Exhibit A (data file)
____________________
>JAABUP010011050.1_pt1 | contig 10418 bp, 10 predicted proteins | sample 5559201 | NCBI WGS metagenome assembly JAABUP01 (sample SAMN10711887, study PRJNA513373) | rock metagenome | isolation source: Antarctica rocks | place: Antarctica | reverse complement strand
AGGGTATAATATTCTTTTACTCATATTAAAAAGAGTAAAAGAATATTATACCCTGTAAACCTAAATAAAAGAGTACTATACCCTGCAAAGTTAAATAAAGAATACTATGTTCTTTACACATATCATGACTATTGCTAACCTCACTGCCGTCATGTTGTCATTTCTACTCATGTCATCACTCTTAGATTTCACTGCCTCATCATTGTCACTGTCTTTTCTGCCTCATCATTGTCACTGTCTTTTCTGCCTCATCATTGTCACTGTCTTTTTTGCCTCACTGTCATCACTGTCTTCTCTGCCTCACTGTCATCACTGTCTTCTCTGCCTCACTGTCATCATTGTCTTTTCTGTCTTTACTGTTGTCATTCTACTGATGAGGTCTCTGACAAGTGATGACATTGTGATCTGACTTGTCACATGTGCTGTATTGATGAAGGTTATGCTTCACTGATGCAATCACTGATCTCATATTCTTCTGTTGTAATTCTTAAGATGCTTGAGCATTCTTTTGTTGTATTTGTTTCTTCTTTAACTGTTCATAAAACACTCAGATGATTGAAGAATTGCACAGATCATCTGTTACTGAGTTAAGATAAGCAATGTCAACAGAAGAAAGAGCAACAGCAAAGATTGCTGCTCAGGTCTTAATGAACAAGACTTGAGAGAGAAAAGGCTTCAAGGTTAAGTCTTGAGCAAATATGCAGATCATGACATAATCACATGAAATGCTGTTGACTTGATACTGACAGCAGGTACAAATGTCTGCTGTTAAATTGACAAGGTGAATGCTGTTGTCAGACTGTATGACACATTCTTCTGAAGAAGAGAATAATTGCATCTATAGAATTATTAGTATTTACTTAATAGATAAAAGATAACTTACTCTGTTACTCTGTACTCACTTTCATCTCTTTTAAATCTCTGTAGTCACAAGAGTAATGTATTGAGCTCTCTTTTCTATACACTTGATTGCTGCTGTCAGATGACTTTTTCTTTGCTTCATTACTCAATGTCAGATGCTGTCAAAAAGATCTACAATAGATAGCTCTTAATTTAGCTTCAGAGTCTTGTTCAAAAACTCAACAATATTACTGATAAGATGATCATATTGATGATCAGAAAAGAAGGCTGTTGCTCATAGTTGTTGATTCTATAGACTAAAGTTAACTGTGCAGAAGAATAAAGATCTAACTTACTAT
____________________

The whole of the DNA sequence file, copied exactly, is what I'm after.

>JAABUP010011050.1_pt1 | contig 10418 bp, 10 predicted proteins | sample 5559201 | NCBI WGS metagenome assembly JAABUP01 (sample SAMN10711887, study PRJNA513373) | rock metagenome | isolation source: Antarctica rocks | place: Antarctica | reverse complement strand
AGGGTATAATATTCTTTTACTCATATTAAAAAGAGTAAAAGAATATTATACCCTGTAAACCTAAATAAAAGAGTACTATACCCTGCAAAGTTAAATAAAGAATACTATGTTCTTTACACATATCATGACTATTGCTAACCTCACTGCCGTCATGTTGTCATTTCTACTCATGTCATCACTCTTAGATTTCACTGCCTCATCATTGTCACTGTCTTTTCTGCCTCATCATTGTCACTGTCTTTTCTGCCTCATCATTGTCACTGTCTTTTTTGCCTCACTGTCATCACTGTCTTCTCTGCCTCACTGTCATCACTGTCTTCTCTGCCTCACTGTCATCATTGTCTTTTCTGTCTTTACTGTTGTCATTCTACTGATGAGGTCTCTGACAAGTGATGACATTGTGATCTGACTTGTCACATGTGCTGTATTGATGAAGGTTATGCTTCACTGATGCAATCACTGATCTCATATTCTTCTGTTGTAATTCTTAAGATGCTTGAGCATTCTTTTGTTGTATTTGTTTCTTCTTTAACTGTTCATAAAACACTCAGATGATTGAAGAATTGCACAGATCATCTGTTACTGAGTTAAGATAAGCAATGTCAACAGAAGAAAGAGCAACAGCAAAGATTGCTGCTCAGGTCTTAATGAACAAGACTTGAGAGAGAAAAGGCTTCAAGGTTAAGTCTTGAGCAAATATGCAGATCATGACATAATCACATGAAATGCTGTTGACTTGATACTGACAGCAGGTACAAATGTCTGCTGTTAAATTGACAAGGTGAATGCTGTTGTCAGACTGTATGACACATTCTTCTGAAGAAGAGAATAATTGCATCTATAGAATTATTAGTATTTACTTAATAGATAAAAGATAACTTACTCTGTTACTCTGTACTCACTTTCATCTCTTTTAAATCTCTGTAGTCACAAGAGTAATGTATTGAGCTCTCTTTTCTATACACTTGATTGCTGCTGTCAGATGACTTTTTCTTTGCTTCATTACTCAATGTCAGATGCTGTCAAAAAGATCTACAATAGATAGCTCTTAATTTAGCTTCAGAGTCTTGTTCAAAAACTCAACAATATTACTGATAAGATGATCATATTGATGATCAGAAAAGAAGGCTGTTGCTCATAGTTGTTGATTCTATAGACTAAAGTTAACTGTGCAGAAGAATAAAGATCTAACTTACTAT